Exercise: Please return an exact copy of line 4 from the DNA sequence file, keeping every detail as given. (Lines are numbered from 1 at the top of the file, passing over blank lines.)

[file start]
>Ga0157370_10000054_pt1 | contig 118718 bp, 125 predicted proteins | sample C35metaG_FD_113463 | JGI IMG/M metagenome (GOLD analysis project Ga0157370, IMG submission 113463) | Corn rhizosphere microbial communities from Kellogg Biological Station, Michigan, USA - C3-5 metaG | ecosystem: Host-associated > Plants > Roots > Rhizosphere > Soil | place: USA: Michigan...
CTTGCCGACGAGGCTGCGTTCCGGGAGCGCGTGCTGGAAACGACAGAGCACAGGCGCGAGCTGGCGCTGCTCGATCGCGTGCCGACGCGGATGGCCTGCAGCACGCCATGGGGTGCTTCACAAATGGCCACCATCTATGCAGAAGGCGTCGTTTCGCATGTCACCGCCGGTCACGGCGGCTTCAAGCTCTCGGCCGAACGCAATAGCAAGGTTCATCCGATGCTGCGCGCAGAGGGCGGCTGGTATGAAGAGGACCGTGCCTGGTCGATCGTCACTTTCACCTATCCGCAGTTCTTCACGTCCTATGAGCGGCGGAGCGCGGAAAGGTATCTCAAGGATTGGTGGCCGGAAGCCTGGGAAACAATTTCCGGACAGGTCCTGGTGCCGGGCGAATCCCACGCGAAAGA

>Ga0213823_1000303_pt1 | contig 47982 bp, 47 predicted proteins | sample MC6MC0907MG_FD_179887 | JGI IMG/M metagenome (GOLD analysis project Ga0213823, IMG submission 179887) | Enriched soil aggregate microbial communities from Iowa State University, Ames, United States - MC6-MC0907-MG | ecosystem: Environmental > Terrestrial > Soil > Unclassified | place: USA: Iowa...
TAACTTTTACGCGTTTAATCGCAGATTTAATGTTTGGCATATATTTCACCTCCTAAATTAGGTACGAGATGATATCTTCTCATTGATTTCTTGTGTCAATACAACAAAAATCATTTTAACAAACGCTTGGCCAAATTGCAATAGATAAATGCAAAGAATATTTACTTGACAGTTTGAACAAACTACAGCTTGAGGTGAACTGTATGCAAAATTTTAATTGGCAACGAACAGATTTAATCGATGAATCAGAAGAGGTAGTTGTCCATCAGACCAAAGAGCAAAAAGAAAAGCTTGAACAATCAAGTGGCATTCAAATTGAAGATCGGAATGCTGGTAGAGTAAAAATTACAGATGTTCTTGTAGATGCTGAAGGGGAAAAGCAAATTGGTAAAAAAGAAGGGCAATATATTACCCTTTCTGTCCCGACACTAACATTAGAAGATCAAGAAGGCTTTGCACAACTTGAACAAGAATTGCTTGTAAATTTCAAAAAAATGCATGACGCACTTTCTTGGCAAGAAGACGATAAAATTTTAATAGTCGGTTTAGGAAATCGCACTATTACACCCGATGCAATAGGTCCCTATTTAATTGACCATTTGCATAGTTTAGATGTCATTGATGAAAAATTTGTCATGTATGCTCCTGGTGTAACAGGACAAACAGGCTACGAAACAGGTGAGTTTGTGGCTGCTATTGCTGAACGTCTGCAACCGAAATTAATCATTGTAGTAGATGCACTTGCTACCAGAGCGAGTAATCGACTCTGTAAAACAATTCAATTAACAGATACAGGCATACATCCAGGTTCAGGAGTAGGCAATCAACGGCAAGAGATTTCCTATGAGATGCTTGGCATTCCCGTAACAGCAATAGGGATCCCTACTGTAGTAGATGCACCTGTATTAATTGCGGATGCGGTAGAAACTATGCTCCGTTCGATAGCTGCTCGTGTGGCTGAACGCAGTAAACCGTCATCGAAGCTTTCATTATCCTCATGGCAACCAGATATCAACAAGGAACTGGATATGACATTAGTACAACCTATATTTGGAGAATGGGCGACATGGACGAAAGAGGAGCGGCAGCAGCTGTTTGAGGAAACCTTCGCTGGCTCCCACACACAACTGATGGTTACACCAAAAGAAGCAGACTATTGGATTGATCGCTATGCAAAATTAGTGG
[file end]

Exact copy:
TAACTTTTACGCGTTTAATCGCAGATTTAATGTTTGGCATATATTTCACCTCCTAAATTAGGTACGAGATGATATCTTCTCATTGATTTCTTGTGTCAATACAACAAAAATCATTTTAACAAACGCTTGGCCAAATTGCAATAGATAAATGCAAAGAATATTTACTTGACAGTTTGAACAAACTACAGCTTGAGGTGAACTGTATGCAAAATTTTAATTGGCAACGAACAGATTTAATCGATGAATCAGAAGAGGTAGTTGTCCATCAGACCAAAGAGCAAAAAGAAAAGCTTGAACAATCAAGTGGCATTCAAATTGAAGATCGGAATGCTGGTAGAGTAAAAATTACAGATGTTCTTGTAGATGCTGAAGGGGAAAAGCAAATTGGTAAAAAAGAAGGGCAATATATTACCCTTTCTGTCCCGACACTAACATTAGAAGATCAAGAAGGCTTTGCACAACTTGAACAAGAATTGCTTGTAAATTTCAAAAAAATGCATGACGCACTTTCTTGGCAAGAAGACGATAAAATTTTAATAGTCGGTTTAGGAAATCGCACTATTACACCCGATGCAATAGGTCCCTATTTAATTGACCATTTGCATAGTTTAGATGTCATTGATGAAAAATTTGTCATGTATGCTCCTGGTGTAACAGGACAAACAGGCTACGAAACAGGTGAGTTTGTGGCTGCTATTGCTGAACGTCTGCAACCGAAATTAATCATTGTAGTAGATGCACTTGCTACCAGAGCGAGTAATCGACTCTGTAAAACAATTCAATTAACAGATACAGGCATACATCCAGGTTCAGGAGTAGGCAATCAACGGCAAGAGATTTCCTATGAGATGCTTGGCATTCCCGTAACAGCAATAGGGATCCCTACTGTAGTAGATGCACCTGTATTAATTGCGGATGCGGTAGAAACTATGCTCCGTTCGATAGCTGCTCGTGTGGCTGAACGCAGTAAACCGTCATCGAAGCTTTCATTATCCTCATGGCAACCAGATATCAACAAGGAACTGGATATGACATTAGTACAACCTATATTTGGAGAATGGGCGACATGGACGAAAGAGGAGCGGCAGCAGCTGTTTGAGGAAACCTTCGCTGGCTCCCACACACAACTGATGGTTACACCAAAAGAAGCAGACTATTGGATTGATCGCTATGCAAAATTAGTGG